Thinking of a hairstyle change? Layers in medium-length hair are your answer. It might seem like something only a stylist should do, but honestly, it’s doable at home!
Layers give that extra touch of style and flexibility to medium hair. You can wear them straight today and curly tomorrow, always looking your best.
With just a few tools and some easy steps, you can create that layered look in medium hair on your own, even if it’s your first time trying.
So, ready to give it a go? No need for a salon visit every time you want a fresh style! Let’s jump into how you can cut layers in your medium-length hair yourself.
How to Cut Layers in Medium Hair on Your Own
Medium-length layered hairstyles can add vibrancy and depth to your hair, creating shadows and highlights that make it look more vibrant and dynamic. Here’s how you can cut shoulder-length hair with layers:
1. Prepare Yourself
Cutting your own hair can be nerve-wracking. So you need proper preparation to get the desired result, and also make it a pleasant experience.
The first thing you should ensure is that you have all the tools you need. Quality of your tools can have a significant impact on the end result.
Here are the necessary tools that you’ll need to cut layers in medium hair:
Sharp Hair Scissors: Using regular household scissors can result in uneven cuts and damage to your hair. Invest in a pair of professional hair-cutting scissors that are designed specifically for trimming hair. They offer precision and a smooth cut without causing split ends.
Fine-toothed Comb: A fine-toothed comb will allow you to smoothly detangle your hair and maintain control as you cut. It helps in achieving a straight cut and ensures even distribution of hair.
Hair Ties or Clips: These will help in sectioning your hair. Sectioning is crucial for managing your haircut step by step, especially when layering. They help in keeping hair that you’re not cutting out of the way.
Spritz Bottle with Water: Keeping your hair slightly damp can make it easier to cut and manage. A spritz bottle allows you to moisten sections of your hair as you go, ensuring an even cut.
Once you have all the tools it’s time to create the right environment. It is just as important as having the right tools because cutting your own hair can be nerve-wracking.
Take a deep breath and try to find a well-lit space with a good-sized mirror. It’s better if you can do it during the daytime as natural light provides the most accurate representation of your hair.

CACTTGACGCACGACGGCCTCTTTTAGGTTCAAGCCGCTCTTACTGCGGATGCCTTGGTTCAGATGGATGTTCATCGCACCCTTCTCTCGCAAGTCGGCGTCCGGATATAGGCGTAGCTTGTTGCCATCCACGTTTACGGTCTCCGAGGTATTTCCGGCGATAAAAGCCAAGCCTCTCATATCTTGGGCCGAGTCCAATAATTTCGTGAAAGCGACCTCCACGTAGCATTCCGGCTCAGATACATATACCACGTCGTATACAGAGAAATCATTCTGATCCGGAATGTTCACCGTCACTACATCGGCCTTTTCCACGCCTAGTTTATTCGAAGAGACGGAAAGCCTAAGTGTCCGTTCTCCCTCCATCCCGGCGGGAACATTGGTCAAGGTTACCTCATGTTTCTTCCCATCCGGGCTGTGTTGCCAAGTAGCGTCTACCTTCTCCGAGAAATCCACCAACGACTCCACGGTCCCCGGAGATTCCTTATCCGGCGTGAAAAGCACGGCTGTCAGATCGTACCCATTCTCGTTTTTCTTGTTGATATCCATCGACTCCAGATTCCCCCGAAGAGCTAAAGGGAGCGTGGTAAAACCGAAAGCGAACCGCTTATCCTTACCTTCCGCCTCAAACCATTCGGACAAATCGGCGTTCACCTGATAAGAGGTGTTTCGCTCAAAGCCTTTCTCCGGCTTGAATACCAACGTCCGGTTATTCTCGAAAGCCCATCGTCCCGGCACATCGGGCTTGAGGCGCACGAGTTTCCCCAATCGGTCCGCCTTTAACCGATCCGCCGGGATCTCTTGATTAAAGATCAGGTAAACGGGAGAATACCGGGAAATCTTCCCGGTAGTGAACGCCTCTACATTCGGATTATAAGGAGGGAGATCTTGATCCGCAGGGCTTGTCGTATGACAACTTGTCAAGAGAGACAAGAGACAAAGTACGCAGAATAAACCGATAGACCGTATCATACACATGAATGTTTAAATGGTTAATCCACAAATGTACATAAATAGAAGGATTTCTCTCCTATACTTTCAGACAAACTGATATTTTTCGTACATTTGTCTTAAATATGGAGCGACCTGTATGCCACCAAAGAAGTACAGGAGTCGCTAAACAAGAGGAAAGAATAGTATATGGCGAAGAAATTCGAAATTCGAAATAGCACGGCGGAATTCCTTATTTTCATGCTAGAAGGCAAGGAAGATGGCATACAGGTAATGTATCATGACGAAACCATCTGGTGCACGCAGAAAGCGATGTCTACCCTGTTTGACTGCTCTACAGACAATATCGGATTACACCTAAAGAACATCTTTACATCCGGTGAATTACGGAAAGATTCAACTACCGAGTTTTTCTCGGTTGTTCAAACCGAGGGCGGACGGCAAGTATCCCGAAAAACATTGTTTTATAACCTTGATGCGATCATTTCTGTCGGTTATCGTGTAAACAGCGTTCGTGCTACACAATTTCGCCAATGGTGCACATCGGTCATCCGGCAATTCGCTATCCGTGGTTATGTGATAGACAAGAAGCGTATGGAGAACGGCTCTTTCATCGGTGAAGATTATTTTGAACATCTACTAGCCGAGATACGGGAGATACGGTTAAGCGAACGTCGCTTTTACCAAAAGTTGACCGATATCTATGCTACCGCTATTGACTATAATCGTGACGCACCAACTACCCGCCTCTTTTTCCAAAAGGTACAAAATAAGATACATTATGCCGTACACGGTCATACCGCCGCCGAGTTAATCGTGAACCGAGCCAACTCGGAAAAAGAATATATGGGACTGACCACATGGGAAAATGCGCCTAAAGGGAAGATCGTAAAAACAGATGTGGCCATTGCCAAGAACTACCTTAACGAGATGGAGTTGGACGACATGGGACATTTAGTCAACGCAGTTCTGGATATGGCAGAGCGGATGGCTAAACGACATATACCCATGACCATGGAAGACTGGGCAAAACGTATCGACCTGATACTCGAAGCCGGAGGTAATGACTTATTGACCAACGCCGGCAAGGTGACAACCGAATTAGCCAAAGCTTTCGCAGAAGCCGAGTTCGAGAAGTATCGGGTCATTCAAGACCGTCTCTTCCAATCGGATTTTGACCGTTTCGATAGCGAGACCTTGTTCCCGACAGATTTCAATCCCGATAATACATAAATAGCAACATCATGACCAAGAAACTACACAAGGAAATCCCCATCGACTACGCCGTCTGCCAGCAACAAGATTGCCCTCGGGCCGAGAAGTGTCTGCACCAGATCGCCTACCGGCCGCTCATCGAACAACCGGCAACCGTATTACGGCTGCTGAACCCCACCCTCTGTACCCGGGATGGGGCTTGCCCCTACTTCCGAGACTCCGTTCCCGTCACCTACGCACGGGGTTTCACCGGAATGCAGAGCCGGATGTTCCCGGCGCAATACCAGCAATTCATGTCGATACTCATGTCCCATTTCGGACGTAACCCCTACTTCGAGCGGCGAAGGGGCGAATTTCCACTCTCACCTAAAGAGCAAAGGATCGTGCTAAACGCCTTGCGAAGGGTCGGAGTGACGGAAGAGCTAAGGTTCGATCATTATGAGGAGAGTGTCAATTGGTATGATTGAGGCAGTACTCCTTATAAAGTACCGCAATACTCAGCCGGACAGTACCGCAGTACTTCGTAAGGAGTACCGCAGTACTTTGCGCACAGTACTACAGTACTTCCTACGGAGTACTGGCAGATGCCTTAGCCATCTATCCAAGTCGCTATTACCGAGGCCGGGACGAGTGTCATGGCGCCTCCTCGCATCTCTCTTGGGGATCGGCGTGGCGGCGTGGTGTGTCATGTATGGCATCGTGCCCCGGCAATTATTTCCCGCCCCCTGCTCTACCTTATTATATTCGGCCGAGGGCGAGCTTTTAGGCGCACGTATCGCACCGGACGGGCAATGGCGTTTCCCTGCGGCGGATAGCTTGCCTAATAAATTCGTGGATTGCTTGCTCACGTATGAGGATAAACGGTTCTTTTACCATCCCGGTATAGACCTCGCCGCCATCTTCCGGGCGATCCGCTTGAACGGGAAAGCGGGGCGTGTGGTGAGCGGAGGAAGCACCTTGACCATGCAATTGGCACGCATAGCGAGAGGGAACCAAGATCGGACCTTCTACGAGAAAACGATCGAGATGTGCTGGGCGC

Use bright lights to see clearly if you are cutting your layers in the evening or night.
Put on some calming music and wear something that you wouldn’t mind getting a bit of hair on. A t-shirt or top with a simple neckline is a better choice as no stray hair gets trapped.
Stand over an easy-to-clean surface. There will be hair clippings, and setting up over a manageable area will make cleanup a breeze.
2. Prepare Your Hair
If you have all the tools ready, it’s time to decide on your layers type. Your cutting style will mostly depend on your chosen style.
You can also mix your layered styles. For instance, you can cut a medium-layered bob with or without bangs or vary the length from shoulder to collarbone layers.
After choosing your style, clean your hair for a successful cut. Natural oil and product build-up can weigh down your hair at the roots, so make sure that your strands have been washed.
It’s best to work on your hair while it’s dry, especially if you have curly or wavy strands. This gives you more control and a better idea of what the final result will look like.
If you have straight hair, you can also cut it while it’s 80% air-dried or slightly damp to create sharp and precise lines. Comb through your hair to remove tangles.
3. Divide Your Hair Into Sections
You’ll mostly be working with the front and top portions of your hair to create bouncy and beautiful layers. Leaving the bottom part unlayered will help keep your hair full and voluminous.
So, before you start snipping, separate the top two-thirds of your hair and clip away the bottom one-third of your hair. We’ll work on the lower part later.
Next, divide the top two-thirds of your hair into two even sections by parting your hair down the middle. Decide on which side you want to work on first. In this guide, we’ll start with the right side of your head. Now, you’re ready to start layering!
4. Slowly Cut the Shortest Layer